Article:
Even if the tobacco industry agrees to pay billions of dollars to settle pending lawsuits, cigarette companies still face a broad criminal investigation of charges that they conspired to deceive the government and the public about the dangers of smoking.
The 2-year-old federal probe is moving forward rapidly, as three grand juries hear testimony and key tobacco executives seek immunity from prosecution in return for their cooperation, according to people familiar with its progress.
A settlement of the pending civil lawsuits would not end the criminal investigation, though some observers believe a civil deal might make government prosecutors less inclined to seek severe criminal penalties against the tobacco companies and their executives.
While it has received little media attention, the criminal tobacco probe is one of the most extensive ever of a legal business sector and poses questions about the boundary between aggressive marketing and criminal fraud.
"A key to this industry's survival has been maintaining an aura of legitimacy," said Clifford E. Douglas, an anti-smoking lawyer who has assisted investigators by locating tobacco whistle-blowers. "To be branded as criminal would change that forever."
He added: "This could result in prison terms for individuals."
Apparently, some tobacco executives fear he might be right. One, Thomas S. Osdene, former research director for Philip Morris, the nation's largest cigarette maker, invoked the Constitution's Fifth Amendment privilege against self-incrimination last month to avoid answering questions in a Texas civil suit.
Osdene, a Ph.D chemist who worked for Philip Morris from 1965 until the early 1990s, has asked for immunity in the criminal case, according to Douglas. From his home in Richmond, Va., last night, Osdene said: "I have absolutely no comment to make."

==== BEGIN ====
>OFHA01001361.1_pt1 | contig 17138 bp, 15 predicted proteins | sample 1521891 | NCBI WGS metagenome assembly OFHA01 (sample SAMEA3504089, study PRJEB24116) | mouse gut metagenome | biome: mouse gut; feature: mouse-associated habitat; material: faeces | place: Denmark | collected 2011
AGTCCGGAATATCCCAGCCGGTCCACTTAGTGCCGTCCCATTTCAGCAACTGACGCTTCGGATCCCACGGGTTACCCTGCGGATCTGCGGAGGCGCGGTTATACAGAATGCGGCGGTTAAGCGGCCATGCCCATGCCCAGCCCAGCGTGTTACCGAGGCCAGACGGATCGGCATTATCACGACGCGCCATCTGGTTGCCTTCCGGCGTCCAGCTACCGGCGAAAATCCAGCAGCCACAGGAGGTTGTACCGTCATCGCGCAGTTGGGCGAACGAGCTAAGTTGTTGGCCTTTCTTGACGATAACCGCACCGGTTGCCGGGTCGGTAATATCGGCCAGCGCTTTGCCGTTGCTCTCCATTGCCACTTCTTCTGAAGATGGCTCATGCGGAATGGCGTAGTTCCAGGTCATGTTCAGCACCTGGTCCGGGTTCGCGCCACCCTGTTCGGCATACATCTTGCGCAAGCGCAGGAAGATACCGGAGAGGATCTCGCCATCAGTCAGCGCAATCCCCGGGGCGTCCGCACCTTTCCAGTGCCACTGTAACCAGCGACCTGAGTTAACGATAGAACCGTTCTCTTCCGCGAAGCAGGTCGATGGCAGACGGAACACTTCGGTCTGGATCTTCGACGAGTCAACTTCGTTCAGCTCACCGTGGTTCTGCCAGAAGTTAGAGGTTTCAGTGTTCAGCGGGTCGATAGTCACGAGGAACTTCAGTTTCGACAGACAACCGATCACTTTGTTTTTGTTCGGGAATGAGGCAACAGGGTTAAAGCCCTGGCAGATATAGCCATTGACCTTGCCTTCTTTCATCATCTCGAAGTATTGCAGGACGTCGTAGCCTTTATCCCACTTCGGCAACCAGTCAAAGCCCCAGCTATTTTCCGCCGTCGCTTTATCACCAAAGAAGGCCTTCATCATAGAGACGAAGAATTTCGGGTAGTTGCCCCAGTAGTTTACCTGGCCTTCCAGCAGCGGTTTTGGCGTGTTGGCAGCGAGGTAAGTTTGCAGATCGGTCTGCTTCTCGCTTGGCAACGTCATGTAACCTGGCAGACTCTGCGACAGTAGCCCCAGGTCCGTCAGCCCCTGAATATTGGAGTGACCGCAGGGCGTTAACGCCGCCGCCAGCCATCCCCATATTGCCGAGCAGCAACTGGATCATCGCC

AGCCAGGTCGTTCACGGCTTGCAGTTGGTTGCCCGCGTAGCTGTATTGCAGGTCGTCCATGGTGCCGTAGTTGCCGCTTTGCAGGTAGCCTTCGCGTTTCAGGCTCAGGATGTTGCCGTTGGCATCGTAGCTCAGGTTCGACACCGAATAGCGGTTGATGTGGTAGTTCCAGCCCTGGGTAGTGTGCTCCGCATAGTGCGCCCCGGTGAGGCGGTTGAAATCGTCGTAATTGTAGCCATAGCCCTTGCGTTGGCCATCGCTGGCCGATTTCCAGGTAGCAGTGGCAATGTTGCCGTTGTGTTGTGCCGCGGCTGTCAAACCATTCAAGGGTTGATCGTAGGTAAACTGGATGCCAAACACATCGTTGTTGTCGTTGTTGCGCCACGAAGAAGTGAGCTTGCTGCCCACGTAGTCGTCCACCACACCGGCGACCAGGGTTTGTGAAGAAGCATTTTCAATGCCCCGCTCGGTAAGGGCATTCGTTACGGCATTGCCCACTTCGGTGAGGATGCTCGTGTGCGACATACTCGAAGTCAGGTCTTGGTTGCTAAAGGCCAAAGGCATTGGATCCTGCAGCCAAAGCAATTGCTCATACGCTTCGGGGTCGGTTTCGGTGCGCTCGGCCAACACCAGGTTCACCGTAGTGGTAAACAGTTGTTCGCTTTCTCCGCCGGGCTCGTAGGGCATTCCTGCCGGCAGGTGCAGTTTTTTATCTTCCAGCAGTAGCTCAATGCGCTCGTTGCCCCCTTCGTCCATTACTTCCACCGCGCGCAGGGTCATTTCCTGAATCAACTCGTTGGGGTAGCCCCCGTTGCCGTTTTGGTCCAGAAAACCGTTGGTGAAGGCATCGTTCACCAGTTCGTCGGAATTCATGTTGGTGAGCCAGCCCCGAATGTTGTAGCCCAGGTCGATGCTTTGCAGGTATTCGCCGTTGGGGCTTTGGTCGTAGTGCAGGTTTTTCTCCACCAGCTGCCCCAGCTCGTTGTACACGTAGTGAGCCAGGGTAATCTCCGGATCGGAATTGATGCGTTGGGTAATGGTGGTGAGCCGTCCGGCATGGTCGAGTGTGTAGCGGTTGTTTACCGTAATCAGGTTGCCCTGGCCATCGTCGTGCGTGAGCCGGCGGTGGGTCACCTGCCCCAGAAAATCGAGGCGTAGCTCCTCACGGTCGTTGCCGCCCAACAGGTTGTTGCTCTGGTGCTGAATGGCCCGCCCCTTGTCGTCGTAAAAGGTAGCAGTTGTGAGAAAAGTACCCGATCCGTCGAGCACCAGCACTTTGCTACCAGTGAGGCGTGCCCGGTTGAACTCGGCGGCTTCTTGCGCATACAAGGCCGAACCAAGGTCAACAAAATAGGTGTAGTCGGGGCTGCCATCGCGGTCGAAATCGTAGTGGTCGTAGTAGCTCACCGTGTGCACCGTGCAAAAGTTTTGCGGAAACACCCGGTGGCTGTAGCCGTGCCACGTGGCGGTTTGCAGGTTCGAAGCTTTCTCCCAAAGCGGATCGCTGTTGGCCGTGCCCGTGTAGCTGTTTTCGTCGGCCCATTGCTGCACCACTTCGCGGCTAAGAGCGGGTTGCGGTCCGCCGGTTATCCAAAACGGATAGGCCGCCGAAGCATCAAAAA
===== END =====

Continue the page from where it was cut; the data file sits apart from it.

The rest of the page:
Douglas said two other tobacco industry research officials also have sought immunity, but prosecutors so far have turned them all down.
"They are now targeting middle-level individuals," said John Banzhaf, a George Washington University law professor and head of Action on Smoking and Health. "There's nothing like being told by an FBI agent, 'You'd better cooperate, or you'll be indicted.' "
John K. Russell, a Justice Department spokesman, would say only, "The investigation is continuing."
Several people involved in tobacco litigation say they believe the probe has accelerated dramatically this year, with three federal grand juries hearing evidence:
In Washington, prosecutors are building a case that the tobacco companies knowingly submitted false statements to federal regulatory agencies and to Congress while hiding internal documents that took a far darker view of the effects of cigarettes.
In Brooklyn, N.Y., grand jurors are considering whether the Council for Tobacco Research, an industry group that pays for scientific studies, posed as a legitimate, nonprofit scientific organization while actually quashing research that demonstrated the hazards of smoking.
In Manhattan, a grand jury is probing allegations that the tobacco companies deceived shareholders by failing to disclose their own studies showing the addictive properties of nicotine and the links between cigarettes and disease.
Focus on top 3
In recent months, three teams of FBI agents and prosecutors in Washington have been gathering information on the three biggest U.S. tobacco companies -- Philip Morris, R. J. Reynolds and Brown & Williamson -- Douglas said.
Those teams are plowing through hundreds of thousands of industry documents. They include papers given to anti-smoking activists by whistle-blowers who worked for Philip Morris and Brown & Williamson, as well as files turned over by the Liggett Group.
The smallest of the major U.S. tobacco companies, Liggett settled the lawsuits against it in March and agreed to cooperate with the government and plaintiffs' attorneys.
The Justice Department's probe is technically not related to the civil settlement talks, which are reported to be near a resolution. But the investigation may have been a factor in driving the industry to the negotiating table. A bid by the big tobacco companies to have the criminal probe dropped as part of a civil settlement was rejected out of hand by state attorneys general, according to people familiar with the talks.
Parallel to civil suits
The potential criminal charges closely parallel the accusations in civil lawsuits, which include claims from 40 states for Medicaid money spent treating tobacco-related illnesses and a score of class-action suits on behalf of ailing smokers. And some observers believe a civil settlement could dampen the criminal probe.
"If there's going to be a grand settlement and everyone's going to shake hands, it would seem strange to come back and hit the tobacco companies with criminal charges," Banzhaf said.